The 2015 Latin-American School of High-Energy Physics will be held in Ibarra, Ecuador from 4 to 17 March 2015. The lectures will cover a broad range of HEP topics at a level suitable for students working for a PhD in experimental particle physics. Note that financial support may be available for Latin-American students attending the School. Although the School is targeted particularly at students from Latin-American countries, it is open to self-funding students coming from other regions.
Details and application deadline can be found here.
Troy Rummler | 13 November 2014A team at Fermilab has developed a new technique to use a magnetron to power a superconducting radio-frequency accelerating cavity, potentially saving hundreds of millions of dollars in the construction and operating costs of future linear accelerators.
Category: Around the World | Tagged: Fermilab, power source, SCRF
Barbara Warmbein | 4 September 2014With more 200 linear accelerators around the world in operation for research, and more than 8000 linear accelerators serving industrial and medical application, future linear colliders played a small but important role at the LINAC14 conference this week in Geneva. It's R&D for future facilities that could make all linacs more efficient and reliable.
Category: Around the World | Tagged: European XFEL, linac, Nb3Sn, niobium, SCRF
Barbara Warmbein | 3 July 2014Cornell is working on a technology that could make superconducting cavities even more efficient: niobium alloyed with tin. Currently in single-cell research stage, tests show promising results, especially for the quality factor Q. Cornell university has always been a big player in the development of superconducting radio frequency technology SCRF, the technology chosen for the ILC. Even though research into Nb3Sn-cavities is not advanced enough to replace conventional cavities just yet, it might play a big role in future upgrades of the ILC – and in many other accelerators for all kinds of purposes the nearer future.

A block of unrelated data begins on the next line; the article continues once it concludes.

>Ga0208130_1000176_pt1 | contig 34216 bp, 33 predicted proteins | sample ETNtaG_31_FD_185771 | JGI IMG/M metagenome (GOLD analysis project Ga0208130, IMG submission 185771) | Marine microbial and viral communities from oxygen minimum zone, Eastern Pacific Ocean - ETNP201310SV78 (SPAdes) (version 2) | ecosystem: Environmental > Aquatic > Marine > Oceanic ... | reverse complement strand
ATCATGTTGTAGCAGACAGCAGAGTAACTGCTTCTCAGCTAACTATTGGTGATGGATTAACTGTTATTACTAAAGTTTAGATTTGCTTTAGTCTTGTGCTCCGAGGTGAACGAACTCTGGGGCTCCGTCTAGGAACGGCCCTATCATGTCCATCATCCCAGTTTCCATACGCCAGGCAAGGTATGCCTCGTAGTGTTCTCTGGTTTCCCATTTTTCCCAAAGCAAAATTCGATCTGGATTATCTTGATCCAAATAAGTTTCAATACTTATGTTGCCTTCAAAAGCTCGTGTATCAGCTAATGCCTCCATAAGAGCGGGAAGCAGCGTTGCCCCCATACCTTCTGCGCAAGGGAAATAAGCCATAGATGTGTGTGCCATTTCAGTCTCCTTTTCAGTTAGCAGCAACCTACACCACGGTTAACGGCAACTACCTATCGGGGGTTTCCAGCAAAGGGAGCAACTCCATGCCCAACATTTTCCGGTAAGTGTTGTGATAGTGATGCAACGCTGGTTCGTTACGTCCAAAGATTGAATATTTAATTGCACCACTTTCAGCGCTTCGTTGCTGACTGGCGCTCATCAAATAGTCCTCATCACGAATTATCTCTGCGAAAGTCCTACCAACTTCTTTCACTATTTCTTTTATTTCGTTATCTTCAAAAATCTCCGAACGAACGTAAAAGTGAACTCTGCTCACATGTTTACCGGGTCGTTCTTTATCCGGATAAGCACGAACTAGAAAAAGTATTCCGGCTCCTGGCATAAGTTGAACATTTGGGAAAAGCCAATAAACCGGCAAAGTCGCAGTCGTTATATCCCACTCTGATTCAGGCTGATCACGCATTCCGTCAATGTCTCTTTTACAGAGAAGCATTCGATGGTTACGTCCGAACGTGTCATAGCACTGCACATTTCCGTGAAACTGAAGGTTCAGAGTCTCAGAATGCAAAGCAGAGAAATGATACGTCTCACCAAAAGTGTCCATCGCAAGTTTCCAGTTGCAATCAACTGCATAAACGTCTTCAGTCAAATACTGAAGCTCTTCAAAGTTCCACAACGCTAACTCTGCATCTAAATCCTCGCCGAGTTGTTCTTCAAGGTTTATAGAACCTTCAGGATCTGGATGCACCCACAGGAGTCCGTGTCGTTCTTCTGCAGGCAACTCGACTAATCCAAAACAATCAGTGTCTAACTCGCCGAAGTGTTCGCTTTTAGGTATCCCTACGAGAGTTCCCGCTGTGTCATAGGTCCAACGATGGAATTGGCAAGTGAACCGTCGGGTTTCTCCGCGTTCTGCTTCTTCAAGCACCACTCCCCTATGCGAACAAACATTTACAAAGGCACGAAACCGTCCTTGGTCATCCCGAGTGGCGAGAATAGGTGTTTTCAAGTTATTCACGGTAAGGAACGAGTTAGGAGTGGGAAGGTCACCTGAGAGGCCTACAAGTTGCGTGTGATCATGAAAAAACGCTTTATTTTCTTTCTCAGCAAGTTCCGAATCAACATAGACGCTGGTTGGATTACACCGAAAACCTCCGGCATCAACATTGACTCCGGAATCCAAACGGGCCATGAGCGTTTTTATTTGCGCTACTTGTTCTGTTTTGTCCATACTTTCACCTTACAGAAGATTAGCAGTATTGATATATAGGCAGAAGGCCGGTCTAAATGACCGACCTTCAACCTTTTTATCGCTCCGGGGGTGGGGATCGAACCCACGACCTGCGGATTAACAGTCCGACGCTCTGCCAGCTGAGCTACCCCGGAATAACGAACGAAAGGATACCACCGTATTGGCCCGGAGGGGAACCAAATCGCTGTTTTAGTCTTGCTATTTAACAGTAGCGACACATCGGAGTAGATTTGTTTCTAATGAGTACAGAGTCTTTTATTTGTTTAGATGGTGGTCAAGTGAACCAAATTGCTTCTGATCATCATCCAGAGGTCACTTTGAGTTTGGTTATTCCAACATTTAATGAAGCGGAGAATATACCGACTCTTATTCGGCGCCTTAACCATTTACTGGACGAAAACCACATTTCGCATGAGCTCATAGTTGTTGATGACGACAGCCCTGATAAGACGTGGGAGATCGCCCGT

Category: Around the World | Tagged: Cornell, Nb3Sn, Q, SCRF, superconducting cavity
YiLin Liu | 19 June 2014During a recent visit to IHEP in China, an LCC delegation discussed China’s role in the ILC project, including how China is going to participate, what China is going to contribute and who is going to join the project, with scientists from IHEP and Chinese universities. They also visited IHEP's ILC 1.3 GHz superconducting accelerator module.
Category: Around the World | Tagged: China, IHEP, ILC R&D, LCC, SCRF
5 June 2014Thanks to science, we get more for less. We get more features on a newer car model, more data and information stored on a computer, and all for the same or lowered cost. That same principle applies to accelerator R&D, where improving the performance and lowering the cost can help open doors to new ideas. The Department of Energy recently named Fermilab physicist and 2013 Peoples Fellow Anna Grassellino as a recipient of the prestigious Early Career Research Award for her work to develop particle accelerator cavities that have improved performance and are less expensive to operate.
Category: Around the World | Tagged: accelerator R&D, DOE, SCRF, superconducting cavity
Rika Takahashi | 6 March 2014Sixteen thousand – that’s the number of the superconducting radiofrequency (SCRF) accelerating cavities needed to build the 500-Giga-electronvolt linear collider. The fabrications of these 16 000 cavities will be divided between the three regions of Europe, the Americas, and Asia. This week, encouraging news about SCRF cavity fabrication came from Asia.
Category: Around the World | Tagged: cavity gradient, China, industrialisation, Japan, SCRF
Image: RISP Information and Collaboration Team | 20 September 2012Fermilab has a new collaboration centre: on 27 August the Korean Ministry of Education, Science and Technology and the Rare Isotope Science Project of Korea's Institute for Basic Science opened the Korea-US Collaboration Center for Accelerator Science.
Category: Image of the week | Tagged: Fermilab, Korea, RISP, SCRF
Daisy Yuhas | 23 August 2012Physicists need to understand each accelerator cavity individually before assembling a collider. One of the cavity characteristics physicists measure is called the cavity quality factor, Q factor for short. The LCpedia series continues.
Category: LCpedia | Tagged: cavity, quality factor, SCRF